Projects

 Homeless Vision Project:
Providing over 1,100 pairs of prescription glasses to homeless individuals living in San Francisco, Kailua-Kona and Portland, the vision project helps provide sight to the most vulnerable amongst us.


Zanderology: Zanderology began as an oral history project and is now an illustrated documentary. Born dead, this former gang member, mental patient and undercover cop becomes a social worker.A project by the co-editors of Letters For My Brothers: Transitional Wisdom in Retrospect (a finalist for the Lambda Literary Award).

Zanderology is for anyone who has ever wondered if people are capable of changing in profound ways.  Zander was born dead, woke up from a coma and recovered from partial paralysis, was a juvenile delinquent, lived in a residential mental hospital, has been a sailor, an undercover cop, a social worker and is a transsexual.

I chose to use cartoons to accompany Zander's narration, not because I'm the most amazing artist in the world.  Zander has almost always looked and dressed the same (aside from a few mullet years) and I wanted to avoid the sensationalism and oversexualization that childhood photos sometimes create in stories about trans folk. 

This is just one of the many choices that make this film different than other trans themed documentaries you may have seen.  Zanderology is not meant to be a trans 101.  Zanderology is so much more that, it presents Zander as a fully rounded person - whose transitions in life have been about so much more than hormones or surgery.



Wilgefortis is a press primarily concerned with queer, disability and poverty issues. Many of our publications are theological (primarily Lutheran), but we are also interested in fiction, nonfiction, poetry, children’s books and other creative ways to talk about our focus areas.


Previous Projects:


Vanguard Project: Tenderloin street youth founded the organization Vanguard in 1966 with the support of liberal ministers, and in the context of a federal anti-poverty campaign. It is considered to be the nation’s first gay liberation organization and first gay/transgender youth organization.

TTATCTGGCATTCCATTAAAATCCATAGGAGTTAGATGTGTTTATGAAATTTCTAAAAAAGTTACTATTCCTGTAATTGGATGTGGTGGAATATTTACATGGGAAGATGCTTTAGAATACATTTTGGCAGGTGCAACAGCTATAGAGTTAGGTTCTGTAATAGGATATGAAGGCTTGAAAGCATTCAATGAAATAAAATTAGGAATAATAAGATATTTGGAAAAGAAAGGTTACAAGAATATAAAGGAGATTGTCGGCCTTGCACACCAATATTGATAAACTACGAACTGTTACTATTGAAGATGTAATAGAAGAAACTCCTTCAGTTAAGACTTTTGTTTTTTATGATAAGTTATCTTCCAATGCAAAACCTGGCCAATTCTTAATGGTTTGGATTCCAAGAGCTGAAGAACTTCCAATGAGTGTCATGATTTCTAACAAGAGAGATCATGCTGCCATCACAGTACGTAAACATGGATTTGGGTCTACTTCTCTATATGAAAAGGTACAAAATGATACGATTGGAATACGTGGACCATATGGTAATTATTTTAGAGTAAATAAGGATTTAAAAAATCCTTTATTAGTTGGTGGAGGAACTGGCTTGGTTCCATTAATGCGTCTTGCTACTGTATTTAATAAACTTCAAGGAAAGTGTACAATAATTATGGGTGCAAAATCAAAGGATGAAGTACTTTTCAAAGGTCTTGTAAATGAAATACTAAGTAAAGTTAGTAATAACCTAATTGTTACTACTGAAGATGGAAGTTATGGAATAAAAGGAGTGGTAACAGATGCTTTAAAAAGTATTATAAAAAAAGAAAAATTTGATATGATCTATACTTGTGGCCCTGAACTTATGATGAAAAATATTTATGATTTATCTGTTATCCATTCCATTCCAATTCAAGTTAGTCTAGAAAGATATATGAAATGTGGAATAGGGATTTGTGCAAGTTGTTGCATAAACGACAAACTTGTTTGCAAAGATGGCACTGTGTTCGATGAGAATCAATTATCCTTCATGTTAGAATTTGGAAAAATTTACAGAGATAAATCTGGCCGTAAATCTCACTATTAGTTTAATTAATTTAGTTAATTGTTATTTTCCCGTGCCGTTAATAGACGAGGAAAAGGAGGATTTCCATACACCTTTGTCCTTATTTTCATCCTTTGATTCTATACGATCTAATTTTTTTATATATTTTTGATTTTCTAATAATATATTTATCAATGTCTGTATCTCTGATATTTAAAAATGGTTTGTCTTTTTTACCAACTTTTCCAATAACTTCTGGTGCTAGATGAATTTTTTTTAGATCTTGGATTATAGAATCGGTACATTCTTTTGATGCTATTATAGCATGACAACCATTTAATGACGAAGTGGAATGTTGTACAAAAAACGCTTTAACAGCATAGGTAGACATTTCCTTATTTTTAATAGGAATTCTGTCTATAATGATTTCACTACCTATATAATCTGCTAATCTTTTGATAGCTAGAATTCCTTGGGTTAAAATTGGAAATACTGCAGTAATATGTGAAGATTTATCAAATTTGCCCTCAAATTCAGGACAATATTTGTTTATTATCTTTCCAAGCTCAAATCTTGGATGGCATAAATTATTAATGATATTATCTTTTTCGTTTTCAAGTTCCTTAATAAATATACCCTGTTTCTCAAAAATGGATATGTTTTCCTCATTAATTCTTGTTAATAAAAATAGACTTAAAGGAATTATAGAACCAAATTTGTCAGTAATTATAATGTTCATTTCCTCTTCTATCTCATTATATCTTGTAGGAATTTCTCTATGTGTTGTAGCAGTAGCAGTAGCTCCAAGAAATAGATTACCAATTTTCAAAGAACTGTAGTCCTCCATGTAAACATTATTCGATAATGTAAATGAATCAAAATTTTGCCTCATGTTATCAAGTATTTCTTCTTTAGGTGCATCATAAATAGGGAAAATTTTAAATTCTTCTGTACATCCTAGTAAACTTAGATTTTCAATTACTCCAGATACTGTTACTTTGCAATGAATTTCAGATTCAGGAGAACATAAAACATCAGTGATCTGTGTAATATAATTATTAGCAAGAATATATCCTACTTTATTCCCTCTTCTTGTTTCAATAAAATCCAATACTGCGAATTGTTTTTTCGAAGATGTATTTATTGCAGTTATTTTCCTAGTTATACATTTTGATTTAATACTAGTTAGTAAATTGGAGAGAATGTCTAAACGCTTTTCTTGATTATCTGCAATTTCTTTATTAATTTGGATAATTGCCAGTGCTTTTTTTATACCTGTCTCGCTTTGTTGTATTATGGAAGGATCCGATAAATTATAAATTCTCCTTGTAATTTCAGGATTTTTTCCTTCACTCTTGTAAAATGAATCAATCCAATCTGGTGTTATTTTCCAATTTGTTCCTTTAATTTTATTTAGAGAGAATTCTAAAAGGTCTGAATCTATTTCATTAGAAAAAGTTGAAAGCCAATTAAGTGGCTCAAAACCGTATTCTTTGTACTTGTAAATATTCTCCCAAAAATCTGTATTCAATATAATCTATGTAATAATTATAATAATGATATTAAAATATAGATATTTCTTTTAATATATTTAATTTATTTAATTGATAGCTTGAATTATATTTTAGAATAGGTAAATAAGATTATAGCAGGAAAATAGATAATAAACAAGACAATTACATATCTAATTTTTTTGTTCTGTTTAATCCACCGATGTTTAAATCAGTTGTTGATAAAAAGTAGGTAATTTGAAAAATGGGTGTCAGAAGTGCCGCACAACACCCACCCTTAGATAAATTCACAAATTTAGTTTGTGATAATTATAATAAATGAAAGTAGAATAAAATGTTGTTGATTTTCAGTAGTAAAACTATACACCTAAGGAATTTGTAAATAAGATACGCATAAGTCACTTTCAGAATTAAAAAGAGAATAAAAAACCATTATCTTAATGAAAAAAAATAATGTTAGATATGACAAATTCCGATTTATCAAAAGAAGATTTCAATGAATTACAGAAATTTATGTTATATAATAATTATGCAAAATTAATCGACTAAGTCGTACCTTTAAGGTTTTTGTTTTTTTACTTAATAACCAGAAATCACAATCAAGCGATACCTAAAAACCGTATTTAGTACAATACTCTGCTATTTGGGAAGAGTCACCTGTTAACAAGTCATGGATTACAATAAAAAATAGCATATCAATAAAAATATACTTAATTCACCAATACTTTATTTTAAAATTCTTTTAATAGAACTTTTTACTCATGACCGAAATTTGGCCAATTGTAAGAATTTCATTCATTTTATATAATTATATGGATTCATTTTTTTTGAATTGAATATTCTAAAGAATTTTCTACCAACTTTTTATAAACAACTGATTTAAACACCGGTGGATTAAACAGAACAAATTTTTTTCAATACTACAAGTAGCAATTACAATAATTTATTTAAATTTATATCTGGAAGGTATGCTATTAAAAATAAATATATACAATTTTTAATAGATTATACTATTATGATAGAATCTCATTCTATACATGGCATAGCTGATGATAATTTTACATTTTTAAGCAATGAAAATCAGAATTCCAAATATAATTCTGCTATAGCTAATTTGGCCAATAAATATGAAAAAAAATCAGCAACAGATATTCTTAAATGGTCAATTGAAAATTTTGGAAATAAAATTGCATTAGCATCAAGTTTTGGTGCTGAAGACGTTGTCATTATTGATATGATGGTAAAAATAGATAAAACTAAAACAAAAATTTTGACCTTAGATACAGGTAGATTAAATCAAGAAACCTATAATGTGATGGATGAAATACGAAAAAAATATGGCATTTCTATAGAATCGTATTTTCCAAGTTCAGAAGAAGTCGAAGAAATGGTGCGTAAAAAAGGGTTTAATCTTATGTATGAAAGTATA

A partnership between Welcome and the GLBT Historical Society, this project creates series of opportunities for people living in poverty and those working on anti-poverty campaigns, to consider their place in the city vis-√†-vis creative engagement with Vanguard Magazine, published from 1966-68. 

Megan worked at Project Homeless Connect (PHC) from 2010-2012 and specialized in coming up with creative ways to help the homeless gain access to the services and support that they need.  Megan began at PHC at the Manager of the Growing Home Community Garden, where Megan created SF Refresh.  Currently, Megan is the Provider and Resources Manager and works to find collaborations with providers in the city, at non-profits and businesses.  Megan also works on developing relationships to get in-kind donations, financial support and other resources that will enable the homeless to improve their quality of life.  In 2012, Megan created a denture and vision program for Every Day Connect.

Growing Home's Seeding Resilience project, increased access to mental health services and provides employment opportunities and skills. A two year innovation project with major support provided by the Mental Health Services Act (MHSA), the Seeding Resilience project is 75% focused on the Growing Home Community Garden (Octavia & Lily) and 25% on working with Urban Agricultural leaders in San Francisco to build a citywide network of support for mental health consumers.

SF Refresh provided free whole body care in community garden settings in 2011.  Activities include: gardening classes, yoga, life couching, meditation, trauma care, nutrition classes, massage, acupuncture, tea and coffee cuppings, movement classes, preventative health care information and more.  In addition to providing direct services to those who need them, SF Refresh connects individuals and families to self care resources available through the city's system of care, local businesses and non-profit organizations.


The Urban Share Community Gardening Project takes advantage of underutilized city spaces by transforming them into community spaces; the results providing a tangible resource and tools for residents to learn about environmental protection, creative reuse and to address local hunger.  The most well known of these garden sites is the Free Farm.